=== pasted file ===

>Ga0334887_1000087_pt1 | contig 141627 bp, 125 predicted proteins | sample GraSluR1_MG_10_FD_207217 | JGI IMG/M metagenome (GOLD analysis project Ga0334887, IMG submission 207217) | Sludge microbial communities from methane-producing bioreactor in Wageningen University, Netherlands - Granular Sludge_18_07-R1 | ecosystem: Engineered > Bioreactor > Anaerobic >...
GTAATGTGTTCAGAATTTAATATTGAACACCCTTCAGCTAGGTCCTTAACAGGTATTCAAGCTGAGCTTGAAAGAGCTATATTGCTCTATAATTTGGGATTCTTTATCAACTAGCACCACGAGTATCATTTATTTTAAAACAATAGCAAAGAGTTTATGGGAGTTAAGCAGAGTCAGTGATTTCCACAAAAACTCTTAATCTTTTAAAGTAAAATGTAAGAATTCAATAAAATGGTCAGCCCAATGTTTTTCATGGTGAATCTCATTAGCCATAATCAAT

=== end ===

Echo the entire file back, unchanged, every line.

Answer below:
>Ga0334887_1000087_pt1 | contig 141627 bp, 125 predicted proteins | sample GraSluR1_MG_10_FD_207217 | JGI IMG/M metagenome (GOLD analysis project Ga0334887, IMG submission 207217) | Sludge microbial communities from methane-producing bioreactor in Wageningen University, Netherlands - Granular Sludge_18_07-R1 | ecosystem: Engineered > Bioreactor > Anaerobic >...
GTAATGTGTTCAGAATTTAATATTGAACACCCTTCAGCTAGGTCCTTAACAGGTATTCAAGCTGAGCTTGAAAGAGCTATATTGCTCTATAATTTGGGATTCTTTATCAACTAGCACCACGAGTATCATTTATTTTAAAACAATAGCAAAGAGTTTATGGGAGTTAAGCAGAGTCAGTGATTTCCACAAAAACTCTTAATCTTTTAAAGTAAAATGTAAGAATTCAATAAAATGGTCAGCCCAATGTTTTTCATGGTGAATCTCATTAGCCATAATCAAT